Theme

The themes of One Day in the Life of Ivan Denisovich center on authoritative oppression and camp survival. Specifically discussed is the cruelty and spite towards the fellow man, namely from prison officials.[7][7] Solzhenitsyn explains through Ivan Denisovich that everything is managed by the camp commandment up to the point where time feels unnoticed;[8][9] the prisoners always have work to do and never any free time to discuss important issues. Survival is of the utmost importance to prisoners. Attitude is another crucial factor in survival.[10] Since prisoners were each assigned a grade[11] it was considered good etiquette to obey.[11][12] This is outlined through the character of Fetiukov, a ministry worker who let himself into prison and scarcely follows prison etiquette. Another such incident involves Buinovsky, a former naval captain,[13][14] who is punished for defending himself and others during an early morning frisking.

History

Aleksandr Solzhenitsyn had first-hand experience in the Soviet labor camps called the Gulag, having been imprisoned from 1945 to 1953[15] for writing a derogatory comment in letters to friends about the conduct of the war by Joseph Stalin, whom he referred to by epithets such as "the master" and "the boss".[16][17] He used the epithet "old man whiskers" in his novel, where it is translated as "Old Whiskers"[15][18] or "Old Man Whiskers".[19] The name was considered offensive and derogatory; however, prisoners were free to call Stalin whatever they liked[19] "Somebody in the room was bellowing: 'Old Man Whiskers won't ever let you go! He wouldn't trust his own brother, let alone a bunch of cretins like you!"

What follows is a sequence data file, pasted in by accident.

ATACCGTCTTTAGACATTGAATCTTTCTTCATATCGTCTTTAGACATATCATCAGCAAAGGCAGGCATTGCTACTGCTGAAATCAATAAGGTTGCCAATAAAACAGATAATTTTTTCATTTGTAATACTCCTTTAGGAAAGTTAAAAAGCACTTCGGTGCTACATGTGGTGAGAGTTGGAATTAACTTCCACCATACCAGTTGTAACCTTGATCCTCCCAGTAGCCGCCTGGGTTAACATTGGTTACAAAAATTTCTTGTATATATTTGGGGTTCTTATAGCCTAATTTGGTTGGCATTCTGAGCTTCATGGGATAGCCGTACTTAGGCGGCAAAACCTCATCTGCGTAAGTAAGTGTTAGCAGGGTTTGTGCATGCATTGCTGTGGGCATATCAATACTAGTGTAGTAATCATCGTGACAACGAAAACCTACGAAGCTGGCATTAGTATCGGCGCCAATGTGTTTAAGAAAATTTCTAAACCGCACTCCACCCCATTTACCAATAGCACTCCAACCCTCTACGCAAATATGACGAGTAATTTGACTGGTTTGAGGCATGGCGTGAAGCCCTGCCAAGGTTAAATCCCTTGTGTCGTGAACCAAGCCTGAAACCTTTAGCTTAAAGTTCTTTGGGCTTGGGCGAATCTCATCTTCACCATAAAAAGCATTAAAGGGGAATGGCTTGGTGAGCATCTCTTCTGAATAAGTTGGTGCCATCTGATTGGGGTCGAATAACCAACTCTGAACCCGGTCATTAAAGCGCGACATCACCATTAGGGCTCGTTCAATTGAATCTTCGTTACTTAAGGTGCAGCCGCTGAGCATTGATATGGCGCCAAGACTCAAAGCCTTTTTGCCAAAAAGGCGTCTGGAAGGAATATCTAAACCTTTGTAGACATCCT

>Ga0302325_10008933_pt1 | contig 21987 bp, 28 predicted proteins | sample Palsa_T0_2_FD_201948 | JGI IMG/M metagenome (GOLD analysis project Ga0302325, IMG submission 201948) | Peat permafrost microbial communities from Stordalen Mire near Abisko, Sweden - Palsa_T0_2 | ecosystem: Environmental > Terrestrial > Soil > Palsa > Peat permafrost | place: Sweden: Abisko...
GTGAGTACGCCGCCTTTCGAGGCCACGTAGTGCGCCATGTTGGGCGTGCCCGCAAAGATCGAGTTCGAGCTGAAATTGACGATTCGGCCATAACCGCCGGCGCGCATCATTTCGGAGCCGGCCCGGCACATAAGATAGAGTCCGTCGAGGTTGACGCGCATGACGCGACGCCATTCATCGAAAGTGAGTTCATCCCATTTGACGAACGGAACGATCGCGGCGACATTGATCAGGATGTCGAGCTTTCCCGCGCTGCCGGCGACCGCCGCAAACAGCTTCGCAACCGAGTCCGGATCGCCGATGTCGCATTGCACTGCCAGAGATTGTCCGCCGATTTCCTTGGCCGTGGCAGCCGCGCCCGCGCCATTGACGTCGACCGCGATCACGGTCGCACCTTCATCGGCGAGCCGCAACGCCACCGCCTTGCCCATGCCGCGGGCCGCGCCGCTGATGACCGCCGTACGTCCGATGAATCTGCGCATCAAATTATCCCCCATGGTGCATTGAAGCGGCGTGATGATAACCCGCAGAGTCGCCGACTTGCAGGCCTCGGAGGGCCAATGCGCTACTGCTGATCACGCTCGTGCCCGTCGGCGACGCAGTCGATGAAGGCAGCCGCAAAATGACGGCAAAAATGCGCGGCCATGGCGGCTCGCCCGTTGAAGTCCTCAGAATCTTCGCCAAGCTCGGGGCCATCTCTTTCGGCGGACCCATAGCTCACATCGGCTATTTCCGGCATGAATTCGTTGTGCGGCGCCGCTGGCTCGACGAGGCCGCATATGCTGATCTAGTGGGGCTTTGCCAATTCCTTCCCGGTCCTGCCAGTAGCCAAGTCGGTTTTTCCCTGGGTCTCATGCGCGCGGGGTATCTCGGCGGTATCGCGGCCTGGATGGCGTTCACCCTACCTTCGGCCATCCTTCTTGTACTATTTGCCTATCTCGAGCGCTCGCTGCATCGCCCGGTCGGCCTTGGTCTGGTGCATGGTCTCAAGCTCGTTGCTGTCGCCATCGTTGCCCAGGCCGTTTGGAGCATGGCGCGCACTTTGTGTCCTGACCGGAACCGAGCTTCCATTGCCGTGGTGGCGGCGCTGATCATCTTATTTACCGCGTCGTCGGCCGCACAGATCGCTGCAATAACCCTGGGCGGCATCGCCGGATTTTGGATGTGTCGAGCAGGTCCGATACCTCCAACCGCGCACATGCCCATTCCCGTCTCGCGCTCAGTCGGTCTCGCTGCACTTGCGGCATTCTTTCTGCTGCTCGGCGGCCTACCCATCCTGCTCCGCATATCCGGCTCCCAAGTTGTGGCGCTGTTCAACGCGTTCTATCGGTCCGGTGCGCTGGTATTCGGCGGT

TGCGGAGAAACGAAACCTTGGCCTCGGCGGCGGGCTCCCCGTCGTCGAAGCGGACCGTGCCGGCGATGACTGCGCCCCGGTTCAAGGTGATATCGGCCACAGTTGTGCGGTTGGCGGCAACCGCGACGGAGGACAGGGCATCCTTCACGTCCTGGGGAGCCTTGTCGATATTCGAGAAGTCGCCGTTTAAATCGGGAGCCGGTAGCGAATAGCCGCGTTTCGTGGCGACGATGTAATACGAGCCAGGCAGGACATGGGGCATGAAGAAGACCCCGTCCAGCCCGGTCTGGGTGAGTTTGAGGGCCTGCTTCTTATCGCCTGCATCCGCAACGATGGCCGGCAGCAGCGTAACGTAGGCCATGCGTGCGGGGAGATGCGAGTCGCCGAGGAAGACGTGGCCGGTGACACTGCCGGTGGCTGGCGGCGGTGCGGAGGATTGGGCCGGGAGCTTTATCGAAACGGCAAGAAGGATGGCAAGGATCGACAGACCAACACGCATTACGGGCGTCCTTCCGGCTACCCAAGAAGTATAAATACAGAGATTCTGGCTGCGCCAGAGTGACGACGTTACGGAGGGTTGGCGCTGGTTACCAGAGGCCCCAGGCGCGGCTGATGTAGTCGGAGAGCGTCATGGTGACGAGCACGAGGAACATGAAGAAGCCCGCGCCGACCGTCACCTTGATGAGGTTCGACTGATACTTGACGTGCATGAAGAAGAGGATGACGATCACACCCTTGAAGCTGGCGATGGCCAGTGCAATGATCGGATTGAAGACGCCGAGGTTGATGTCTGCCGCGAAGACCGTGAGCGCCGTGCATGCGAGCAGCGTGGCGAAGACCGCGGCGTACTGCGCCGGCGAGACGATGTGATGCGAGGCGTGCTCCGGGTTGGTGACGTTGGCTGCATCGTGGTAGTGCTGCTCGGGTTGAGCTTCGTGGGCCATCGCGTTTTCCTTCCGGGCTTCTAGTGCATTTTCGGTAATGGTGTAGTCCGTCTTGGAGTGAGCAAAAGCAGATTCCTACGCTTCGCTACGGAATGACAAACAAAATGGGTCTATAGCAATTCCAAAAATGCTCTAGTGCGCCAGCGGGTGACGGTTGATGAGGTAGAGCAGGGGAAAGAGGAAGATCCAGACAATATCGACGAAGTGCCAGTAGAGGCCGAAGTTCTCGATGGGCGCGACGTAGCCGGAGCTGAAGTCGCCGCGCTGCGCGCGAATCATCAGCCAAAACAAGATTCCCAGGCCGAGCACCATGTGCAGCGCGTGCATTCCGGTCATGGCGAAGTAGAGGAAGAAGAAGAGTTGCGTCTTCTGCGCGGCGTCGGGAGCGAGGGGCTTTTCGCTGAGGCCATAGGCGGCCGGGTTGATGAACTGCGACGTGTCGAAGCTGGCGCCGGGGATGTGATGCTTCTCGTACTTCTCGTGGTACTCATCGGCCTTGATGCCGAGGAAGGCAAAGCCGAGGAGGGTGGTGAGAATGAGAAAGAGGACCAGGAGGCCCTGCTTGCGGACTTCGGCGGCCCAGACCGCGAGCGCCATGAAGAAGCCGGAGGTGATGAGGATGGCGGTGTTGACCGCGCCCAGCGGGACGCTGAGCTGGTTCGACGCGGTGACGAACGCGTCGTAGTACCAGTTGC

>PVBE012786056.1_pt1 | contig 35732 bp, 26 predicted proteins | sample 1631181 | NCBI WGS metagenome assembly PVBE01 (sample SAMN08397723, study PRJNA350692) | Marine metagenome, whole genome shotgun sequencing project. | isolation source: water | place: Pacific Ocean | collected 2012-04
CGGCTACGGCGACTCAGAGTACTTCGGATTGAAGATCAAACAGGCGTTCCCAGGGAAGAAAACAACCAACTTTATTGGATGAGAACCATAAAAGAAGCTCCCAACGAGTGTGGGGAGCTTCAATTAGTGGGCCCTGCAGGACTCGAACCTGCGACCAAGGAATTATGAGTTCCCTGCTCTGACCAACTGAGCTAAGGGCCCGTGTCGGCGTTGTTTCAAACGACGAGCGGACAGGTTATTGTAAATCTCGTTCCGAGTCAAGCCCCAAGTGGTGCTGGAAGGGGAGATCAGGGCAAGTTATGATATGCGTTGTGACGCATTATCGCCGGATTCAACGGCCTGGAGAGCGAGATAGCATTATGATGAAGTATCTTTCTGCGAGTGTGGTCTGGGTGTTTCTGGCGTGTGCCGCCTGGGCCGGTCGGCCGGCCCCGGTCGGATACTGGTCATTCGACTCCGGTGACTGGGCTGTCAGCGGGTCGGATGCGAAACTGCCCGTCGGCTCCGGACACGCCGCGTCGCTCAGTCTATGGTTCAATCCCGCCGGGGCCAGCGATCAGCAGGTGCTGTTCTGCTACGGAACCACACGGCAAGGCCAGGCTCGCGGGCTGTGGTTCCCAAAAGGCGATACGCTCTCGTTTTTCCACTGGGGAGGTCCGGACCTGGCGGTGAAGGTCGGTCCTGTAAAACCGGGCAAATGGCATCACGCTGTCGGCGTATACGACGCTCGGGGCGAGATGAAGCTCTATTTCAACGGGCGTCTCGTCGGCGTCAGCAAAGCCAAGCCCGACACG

After being released from the exile that followed his imprisonment, Solzhenitsyn began writing One Day in 1957. In 1962, he submitted his manuscript to Novy Mir, a Russian literary magazine.[15] The editor, Aleksandr Tvardovsky, was so impressed with this detailed description of life in the labor camps, that he submitted the manuscript to the Communist Party Central Committee for approval to publish it, because until then Soviet writers had only been allowed to refer to the camps. From there it was sent to the de-Stalinist Khrushchev,[20] who, despite the objections of some top party members, ultimately authorized its publication with some censorship of the text. After the novel was sent to the editor, Aleksandr Tvardovsky of Novy Mir, it was subsequently published in November 1962[15][21]

The labour camp described in the book was home to Solzhenitsyn[15] for a while as he served his term, located in Karaganda in northern Kazakhstan.[15]

Reception